According to the International Dyslexia Association® (IDA), “Dyslexia is a specific learning disability that is neurobiological in origin. It is characterized by difficulties with accurate and/or fluent word recognition and by poor spelling and decoding abilities. These difficulties typically result from a deficit in the phonological component of language that is often unexpected in relation to other cognitive abilities and the provision of effective classroom instruction.”
For a more detailed description, see the IDA Dyslexia Handbook: What Every Family Should Know.
Effective reading instruction for students who struggle requires research-based solutions that keep them motivated and excited to learn. The most effective solutions are those that follow the Structured Literacy approach, which is distinctive in guiding how critical elements are taught.
Structured Literacy is the approach endorsed by the International Dyslexia Association’s Board of Directors. This direct teaching method encompasses instruction that conforms to IDA’s Knowledge and Practice Standards for Teachers of Reading.
Structured Literacy is defined by several elements and principles outlined in the Effective Reading Fact Sheet. Explicit, systematic, and cumulative instruction in the essential elements listed below is critical to ensuring student success in learning to read. This approach is not only vital for students with dyslexia, but research has found it is effective for all students.
The Orton-Gillingham approach is a structured literacy approach that specifically focuses on the relationship between sounds and letters. Named for the contributions of Samuel Orton and Anna Gillingham, this approach to reading, spelling, and writing is characterized by structured, sequential, and direct instruction. A multisensory approach is used to appeal to tactile learners, visual learners, and students with strong auditory processing skills. Many of our reading programs contain elements of the Orton-Gillingham approach.
The following learning programs align with the principles of Structured Literacy. View the Solutions Overview for more information specific to reading programs, or use the links below to learn more about each solution.
LANGUAGE! Live® | Grades 5–12
This blended program applies the Structured Literacy approach recommended by the IDA and provides explicit, systematic, and cumulative foundational reading skill instruction. The program emphasizes higher-level comprehension as students progress and develop speed, accuracy, and automaticity while reading more complex text.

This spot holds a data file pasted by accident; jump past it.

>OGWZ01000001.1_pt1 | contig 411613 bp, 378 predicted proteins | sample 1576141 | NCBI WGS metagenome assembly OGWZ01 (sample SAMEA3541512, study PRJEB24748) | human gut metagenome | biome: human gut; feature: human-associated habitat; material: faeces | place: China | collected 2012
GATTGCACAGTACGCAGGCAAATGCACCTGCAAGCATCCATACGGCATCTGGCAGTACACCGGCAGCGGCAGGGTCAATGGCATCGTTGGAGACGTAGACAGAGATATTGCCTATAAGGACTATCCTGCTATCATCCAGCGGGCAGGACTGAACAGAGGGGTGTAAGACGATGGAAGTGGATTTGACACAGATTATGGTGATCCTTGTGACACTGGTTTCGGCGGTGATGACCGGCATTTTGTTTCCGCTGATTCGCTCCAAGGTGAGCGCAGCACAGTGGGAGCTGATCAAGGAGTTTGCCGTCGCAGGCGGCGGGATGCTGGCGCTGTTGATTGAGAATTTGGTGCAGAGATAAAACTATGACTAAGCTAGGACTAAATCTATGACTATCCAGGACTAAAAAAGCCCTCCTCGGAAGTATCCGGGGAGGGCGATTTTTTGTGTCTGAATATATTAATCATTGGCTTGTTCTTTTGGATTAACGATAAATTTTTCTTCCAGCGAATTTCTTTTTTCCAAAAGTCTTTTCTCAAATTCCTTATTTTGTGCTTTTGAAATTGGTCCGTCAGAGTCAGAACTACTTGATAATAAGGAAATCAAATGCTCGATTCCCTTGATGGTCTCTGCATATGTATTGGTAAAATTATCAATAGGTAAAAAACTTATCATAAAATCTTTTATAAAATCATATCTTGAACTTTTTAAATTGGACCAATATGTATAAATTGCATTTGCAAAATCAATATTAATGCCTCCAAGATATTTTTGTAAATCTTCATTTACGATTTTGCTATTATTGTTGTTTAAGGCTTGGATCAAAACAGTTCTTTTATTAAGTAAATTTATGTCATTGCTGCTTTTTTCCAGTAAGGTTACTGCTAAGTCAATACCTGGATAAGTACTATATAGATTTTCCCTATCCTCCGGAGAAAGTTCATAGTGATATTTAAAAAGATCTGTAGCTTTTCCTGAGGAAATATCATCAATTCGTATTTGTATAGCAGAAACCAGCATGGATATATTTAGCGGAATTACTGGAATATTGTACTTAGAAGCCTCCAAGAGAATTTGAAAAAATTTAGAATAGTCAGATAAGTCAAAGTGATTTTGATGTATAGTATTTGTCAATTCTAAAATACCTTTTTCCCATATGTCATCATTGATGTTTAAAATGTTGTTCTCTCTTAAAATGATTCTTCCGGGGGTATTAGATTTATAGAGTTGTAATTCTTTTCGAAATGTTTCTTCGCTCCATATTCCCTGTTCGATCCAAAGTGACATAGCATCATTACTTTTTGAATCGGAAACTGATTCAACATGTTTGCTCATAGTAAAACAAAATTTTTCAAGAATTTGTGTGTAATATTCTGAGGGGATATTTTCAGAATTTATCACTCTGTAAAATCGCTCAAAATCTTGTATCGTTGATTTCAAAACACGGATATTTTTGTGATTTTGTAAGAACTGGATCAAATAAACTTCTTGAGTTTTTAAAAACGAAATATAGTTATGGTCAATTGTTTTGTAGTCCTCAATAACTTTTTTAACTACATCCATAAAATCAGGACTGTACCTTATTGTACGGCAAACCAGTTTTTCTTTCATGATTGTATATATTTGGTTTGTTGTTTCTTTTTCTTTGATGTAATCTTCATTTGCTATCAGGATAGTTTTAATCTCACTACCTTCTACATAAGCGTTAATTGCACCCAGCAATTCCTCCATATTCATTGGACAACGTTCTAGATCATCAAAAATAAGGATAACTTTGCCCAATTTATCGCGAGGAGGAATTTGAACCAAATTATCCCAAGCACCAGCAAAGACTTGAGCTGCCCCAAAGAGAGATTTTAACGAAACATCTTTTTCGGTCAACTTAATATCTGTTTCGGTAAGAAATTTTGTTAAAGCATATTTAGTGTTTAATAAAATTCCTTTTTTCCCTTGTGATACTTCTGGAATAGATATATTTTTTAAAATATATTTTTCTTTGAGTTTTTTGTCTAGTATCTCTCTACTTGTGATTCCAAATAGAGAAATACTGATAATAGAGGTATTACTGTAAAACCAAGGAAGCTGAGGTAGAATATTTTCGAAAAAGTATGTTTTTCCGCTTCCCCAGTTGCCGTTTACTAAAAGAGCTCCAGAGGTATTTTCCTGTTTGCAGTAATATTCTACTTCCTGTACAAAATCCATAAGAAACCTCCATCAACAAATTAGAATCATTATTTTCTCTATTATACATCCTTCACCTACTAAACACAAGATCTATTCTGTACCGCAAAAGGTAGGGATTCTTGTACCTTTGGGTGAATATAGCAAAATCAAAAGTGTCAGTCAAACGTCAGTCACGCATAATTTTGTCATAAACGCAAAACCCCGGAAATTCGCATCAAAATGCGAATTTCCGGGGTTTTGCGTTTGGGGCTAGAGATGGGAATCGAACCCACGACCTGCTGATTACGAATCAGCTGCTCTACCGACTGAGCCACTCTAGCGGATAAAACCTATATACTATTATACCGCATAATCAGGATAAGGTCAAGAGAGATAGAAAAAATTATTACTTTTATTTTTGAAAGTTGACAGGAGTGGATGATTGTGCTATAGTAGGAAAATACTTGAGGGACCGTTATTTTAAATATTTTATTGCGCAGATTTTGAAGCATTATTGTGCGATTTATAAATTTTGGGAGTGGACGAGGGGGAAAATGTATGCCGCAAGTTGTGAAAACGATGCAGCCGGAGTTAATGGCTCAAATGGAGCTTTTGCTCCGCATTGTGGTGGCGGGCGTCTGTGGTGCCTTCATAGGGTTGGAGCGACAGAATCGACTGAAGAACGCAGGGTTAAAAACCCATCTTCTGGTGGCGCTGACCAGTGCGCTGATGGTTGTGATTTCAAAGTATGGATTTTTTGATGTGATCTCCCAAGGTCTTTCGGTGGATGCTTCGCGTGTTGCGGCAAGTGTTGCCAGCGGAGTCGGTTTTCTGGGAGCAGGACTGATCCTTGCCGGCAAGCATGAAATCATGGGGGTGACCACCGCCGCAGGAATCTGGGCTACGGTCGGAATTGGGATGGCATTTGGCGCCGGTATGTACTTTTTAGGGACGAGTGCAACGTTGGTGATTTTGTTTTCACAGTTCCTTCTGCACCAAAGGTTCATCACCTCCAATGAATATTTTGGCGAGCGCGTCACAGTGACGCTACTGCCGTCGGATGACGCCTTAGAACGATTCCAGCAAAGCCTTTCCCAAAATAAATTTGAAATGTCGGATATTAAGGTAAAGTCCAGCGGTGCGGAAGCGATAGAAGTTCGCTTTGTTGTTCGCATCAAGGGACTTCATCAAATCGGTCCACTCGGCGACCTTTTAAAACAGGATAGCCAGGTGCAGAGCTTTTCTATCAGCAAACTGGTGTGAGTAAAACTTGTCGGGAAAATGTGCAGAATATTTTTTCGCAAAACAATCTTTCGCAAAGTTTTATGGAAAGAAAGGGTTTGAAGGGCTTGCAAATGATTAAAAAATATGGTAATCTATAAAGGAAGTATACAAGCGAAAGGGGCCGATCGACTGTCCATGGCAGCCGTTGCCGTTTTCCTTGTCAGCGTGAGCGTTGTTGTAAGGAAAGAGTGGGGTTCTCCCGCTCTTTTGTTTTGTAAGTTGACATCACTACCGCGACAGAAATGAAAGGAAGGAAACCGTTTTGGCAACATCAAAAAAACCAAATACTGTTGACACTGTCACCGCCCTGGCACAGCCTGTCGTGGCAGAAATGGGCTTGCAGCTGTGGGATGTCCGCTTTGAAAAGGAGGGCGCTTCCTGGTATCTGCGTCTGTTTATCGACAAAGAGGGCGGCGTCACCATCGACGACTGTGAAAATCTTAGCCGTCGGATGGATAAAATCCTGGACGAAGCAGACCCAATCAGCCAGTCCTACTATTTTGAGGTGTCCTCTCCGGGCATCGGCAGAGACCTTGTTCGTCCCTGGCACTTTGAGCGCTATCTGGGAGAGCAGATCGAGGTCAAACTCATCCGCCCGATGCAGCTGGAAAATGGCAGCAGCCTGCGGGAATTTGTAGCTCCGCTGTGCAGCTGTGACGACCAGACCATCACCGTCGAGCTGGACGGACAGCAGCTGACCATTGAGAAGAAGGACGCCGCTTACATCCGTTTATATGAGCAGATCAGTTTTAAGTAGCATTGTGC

Voyager Passport® | Grades K–5
Voyager Passport’s explicit, systematic instructional delivery is focused on the five essential elements of reading: phonology, phonemic awareness, phonics, vocabulary, fluency, and comprehension, plus language and writing. Its daily lesson framework, formative assessments, and differentiation supports align with the Structured Literacy approach.
REWARDS® | Grades 4–12
This powerful research-validated, specialized program is ideal for students who struggle reading long, multisyllabic words and comprehending content-area text. With explicit, systemic, teacher-led instruction, this intervention gives students new skills to unlock grade-level, content-area text.
Read Well® | Grades K–3
Read Well has many meaningful instructional components that support a child with dyslexia or other language-based learning disabilities as well as students with processing disabilities. Read Well incorporates principles from the Orton-Gillingham approach, using multisensory techniques like songs, dances, and kinesthetic activities to help children develop vocabulary, comprehension, and fluency. The program is language-based, multisensory, structured, sequential, cumulative, cognitive, and flexible.
Step Up to Writing® | Grades K–12
This research-based program is multisensory, explicit, and systematic, so students of all abilities, including those with dyslexia and English language learners, can improve their writing prowess. Step Up to Writing’s differentiated approach caters to students with varying needs, making it the optimal addition to any school curriculum.